For this study, Escherichia coli strain DH5α was chosen to examine the electromagnetic irradiation effect of ELF. We started by examining numerous frequency combinations with antibacterial functions (i.e. E. coli inhibitory programs, chlorine, ozone, antibiotic and general antiseptic programs) listed in the Rife database (https://www.spooky2.com/), which is a compilation of frequencies from Rife frequency researchers and can be accessed and downloaded online, and then focused on the frequency combinations below 100 Hz.

To better understand the effect of the ELF, we designed an ELF exposure system to generate a weak uniform ELF-EMF. By using this system, a screening study was performed by sweeping frequency in the range of 0-10000 Hz initially, and then narrowed down to the range of 0-100 Hz and followed by focusing on the frequency of 50 Hz. The primary goal was to gain more knowledge of frequency that showed the most significant impact on the growth of the E. coli.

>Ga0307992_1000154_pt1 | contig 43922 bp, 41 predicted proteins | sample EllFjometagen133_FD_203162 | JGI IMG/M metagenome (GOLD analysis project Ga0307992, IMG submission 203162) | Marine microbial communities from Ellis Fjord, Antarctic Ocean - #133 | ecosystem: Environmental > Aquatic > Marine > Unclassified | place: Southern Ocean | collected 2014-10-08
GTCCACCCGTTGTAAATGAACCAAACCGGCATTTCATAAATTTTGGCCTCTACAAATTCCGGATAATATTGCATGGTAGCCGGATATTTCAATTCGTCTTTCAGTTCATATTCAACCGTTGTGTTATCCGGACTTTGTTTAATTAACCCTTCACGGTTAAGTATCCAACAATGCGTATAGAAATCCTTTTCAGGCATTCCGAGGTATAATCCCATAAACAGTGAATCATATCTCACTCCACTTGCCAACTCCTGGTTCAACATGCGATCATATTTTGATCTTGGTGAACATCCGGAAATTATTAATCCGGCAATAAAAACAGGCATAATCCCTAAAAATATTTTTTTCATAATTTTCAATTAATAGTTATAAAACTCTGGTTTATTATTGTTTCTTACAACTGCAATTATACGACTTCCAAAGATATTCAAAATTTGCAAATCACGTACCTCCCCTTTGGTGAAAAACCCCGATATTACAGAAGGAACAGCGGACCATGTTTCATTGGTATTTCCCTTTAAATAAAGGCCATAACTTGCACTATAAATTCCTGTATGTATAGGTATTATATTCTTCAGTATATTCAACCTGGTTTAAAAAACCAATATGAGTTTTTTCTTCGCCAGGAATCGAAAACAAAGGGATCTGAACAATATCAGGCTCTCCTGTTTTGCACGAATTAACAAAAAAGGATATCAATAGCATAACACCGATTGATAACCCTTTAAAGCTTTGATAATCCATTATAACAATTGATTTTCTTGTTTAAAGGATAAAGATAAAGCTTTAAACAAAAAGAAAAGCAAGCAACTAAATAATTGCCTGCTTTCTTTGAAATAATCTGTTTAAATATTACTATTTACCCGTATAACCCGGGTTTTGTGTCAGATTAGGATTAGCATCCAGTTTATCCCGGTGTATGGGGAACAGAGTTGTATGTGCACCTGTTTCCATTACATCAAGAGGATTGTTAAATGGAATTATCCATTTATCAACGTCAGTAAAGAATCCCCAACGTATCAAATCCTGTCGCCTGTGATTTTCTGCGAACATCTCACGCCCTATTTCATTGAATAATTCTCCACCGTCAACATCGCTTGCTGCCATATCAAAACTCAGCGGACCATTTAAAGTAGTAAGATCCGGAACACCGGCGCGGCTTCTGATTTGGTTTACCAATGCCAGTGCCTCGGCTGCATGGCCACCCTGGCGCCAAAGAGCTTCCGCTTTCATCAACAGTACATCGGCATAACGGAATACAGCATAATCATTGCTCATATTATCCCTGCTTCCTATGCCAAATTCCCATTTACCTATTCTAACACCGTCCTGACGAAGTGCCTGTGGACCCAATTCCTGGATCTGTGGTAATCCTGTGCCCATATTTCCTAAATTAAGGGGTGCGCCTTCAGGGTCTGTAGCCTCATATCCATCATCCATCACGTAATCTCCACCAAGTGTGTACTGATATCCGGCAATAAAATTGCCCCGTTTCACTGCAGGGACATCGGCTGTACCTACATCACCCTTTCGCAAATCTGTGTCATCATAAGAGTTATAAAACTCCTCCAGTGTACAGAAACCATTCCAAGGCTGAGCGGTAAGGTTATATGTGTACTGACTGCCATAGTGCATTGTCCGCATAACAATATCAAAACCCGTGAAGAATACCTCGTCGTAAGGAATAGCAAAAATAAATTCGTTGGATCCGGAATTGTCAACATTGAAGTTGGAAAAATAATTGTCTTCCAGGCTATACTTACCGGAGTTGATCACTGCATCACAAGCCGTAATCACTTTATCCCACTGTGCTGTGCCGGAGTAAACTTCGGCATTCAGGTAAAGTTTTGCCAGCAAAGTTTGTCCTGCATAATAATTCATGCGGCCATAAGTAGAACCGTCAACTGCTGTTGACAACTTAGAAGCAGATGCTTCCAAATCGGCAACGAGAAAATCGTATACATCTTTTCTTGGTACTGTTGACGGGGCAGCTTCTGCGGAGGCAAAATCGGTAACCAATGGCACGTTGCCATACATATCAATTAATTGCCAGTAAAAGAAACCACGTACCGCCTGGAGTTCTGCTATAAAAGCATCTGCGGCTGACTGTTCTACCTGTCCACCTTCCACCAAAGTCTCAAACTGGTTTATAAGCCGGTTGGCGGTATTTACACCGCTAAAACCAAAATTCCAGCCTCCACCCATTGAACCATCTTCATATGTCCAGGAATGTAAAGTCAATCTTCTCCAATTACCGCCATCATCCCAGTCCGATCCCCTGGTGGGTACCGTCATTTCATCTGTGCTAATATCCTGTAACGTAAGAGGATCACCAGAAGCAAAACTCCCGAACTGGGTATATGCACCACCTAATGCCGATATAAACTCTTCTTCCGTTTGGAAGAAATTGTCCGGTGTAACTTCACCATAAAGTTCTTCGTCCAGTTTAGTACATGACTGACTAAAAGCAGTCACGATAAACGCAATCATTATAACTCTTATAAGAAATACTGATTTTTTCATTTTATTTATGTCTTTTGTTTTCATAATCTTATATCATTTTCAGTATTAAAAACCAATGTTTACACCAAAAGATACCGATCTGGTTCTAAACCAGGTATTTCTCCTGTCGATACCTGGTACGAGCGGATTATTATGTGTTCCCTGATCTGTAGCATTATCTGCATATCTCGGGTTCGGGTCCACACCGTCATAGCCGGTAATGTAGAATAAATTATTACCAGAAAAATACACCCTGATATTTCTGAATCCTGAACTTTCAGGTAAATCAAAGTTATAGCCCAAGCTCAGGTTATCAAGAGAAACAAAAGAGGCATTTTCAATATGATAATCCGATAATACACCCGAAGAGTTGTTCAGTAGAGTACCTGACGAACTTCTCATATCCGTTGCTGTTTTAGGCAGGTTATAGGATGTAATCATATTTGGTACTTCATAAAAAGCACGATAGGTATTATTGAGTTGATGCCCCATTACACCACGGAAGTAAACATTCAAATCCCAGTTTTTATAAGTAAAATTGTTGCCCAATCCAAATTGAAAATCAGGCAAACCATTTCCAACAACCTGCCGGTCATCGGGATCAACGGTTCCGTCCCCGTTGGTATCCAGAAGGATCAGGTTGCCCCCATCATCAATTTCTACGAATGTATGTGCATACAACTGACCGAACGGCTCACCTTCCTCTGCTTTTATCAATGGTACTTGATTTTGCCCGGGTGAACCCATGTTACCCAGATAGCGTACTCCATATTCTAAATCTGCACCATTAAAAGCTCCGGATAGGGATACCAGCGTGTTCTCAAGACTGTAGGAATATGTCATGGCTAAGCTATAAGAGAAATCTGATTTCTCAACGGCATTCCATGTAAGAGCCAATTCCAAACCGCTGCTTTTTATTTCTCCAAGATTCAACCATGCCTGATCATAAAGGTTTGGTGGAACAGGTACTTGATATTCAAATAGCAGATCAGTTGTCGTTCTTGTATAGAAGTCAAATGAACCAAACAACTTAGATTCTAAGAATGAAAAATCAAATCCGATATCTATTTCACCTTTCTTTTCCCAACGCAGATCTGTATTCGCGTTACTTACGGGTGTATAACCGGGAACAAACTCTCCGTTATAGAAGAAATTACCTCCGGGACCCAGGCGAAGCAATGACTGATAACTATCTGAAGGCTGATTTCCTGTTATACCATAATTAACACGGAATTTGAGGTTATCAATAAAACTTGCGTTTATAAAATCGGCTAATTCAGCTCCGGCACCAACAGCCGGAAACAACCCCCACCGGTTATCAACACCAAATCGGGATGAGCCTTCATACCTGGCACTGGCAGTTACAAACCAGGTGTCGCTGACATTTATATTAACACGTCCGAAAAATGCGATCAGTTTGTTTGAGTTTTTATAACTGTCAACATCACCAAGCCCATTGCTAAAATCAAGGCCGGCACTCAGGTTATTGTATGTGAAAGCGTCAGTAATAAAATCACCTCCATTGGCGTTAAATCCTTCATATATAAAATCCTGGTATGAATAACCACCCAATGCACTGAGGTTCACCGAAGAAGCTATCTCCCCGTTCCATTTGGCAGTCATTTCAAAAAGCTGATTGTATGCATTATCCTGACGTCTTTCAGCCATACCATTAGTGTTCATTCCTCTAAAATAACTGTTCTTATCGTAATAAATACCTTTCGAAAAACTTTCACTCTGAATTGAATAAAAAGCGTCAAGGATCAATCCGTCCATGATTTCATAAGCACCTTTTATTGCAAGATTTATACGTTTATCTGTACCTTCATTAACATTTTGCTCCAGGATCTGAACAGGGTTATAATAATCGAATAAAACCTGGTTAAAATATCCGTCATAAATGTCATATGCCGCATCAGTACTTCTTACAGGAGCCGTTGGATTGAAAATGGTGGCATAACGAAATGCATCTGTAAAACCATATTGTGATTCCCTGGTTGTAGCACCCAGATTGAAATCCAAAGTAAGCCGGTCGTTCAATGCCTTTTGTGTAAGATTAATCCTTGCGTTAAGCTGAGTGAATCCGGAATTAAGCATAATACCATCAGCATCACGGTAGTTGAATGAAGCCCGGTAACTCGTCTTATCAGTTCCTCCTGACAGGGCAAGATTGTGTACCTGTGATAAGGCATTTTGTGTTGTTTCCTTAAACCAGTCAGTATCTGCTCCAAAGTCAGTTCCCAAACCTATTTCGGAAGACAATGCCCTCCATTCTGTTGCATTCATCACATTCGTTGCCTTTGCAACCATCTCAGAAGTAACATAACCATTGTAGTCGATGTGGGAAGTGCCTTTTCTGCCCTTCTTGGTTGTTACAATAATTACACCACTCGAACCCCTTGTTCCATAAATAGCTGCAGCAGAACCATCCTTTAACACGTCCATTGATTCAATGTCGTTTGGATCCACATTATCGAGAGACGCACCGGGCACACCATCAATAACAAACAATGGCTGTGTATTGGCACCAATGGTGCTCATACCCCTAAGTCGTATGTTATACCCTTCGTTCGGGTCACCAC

By simultaneously examine the effect of different ranges of frequencies, including scanning a few distinctive frequencies or sweeping in different ranges of frequencies, it increased the robustness of the results. In addition, with the effort to shed light on the mechanism of biological effect, we also examined the mediating effect of 50 Hz through water and growth media on the growth of E. coli.

Materials and Methods

Bacteria and preparation

Escherichia coli strain DH5α (obtained from Institute of ENNOVA Life Science and Technology) was maintained on Luria-Bertani (LB) medium with 1.5% agar (Cat#: A8190, Solarbio) at 4°C in the freezer.

For each experiment, it was taken from freezer and suspended in a 50 ml Erlenmeyer flask containing 30 ml of LB liquid medium, comprising of 5 g/L yeast extract (Cat#: LP0021, Oxoid), 10 g/L Tryptone (Cat#: LP0042, Oxoid), 10 g/L NaCl (Cat#: S5886-1KG, Sigma), with pH set at 7 and agitation of 200 rpm on a rotary shaker at 37°C for 12 h. This process ensured that bacteria were activated into the stage of exponential growth, thereafter the activated cells were used as a seed of inoculation for subsequent irradiation experiments.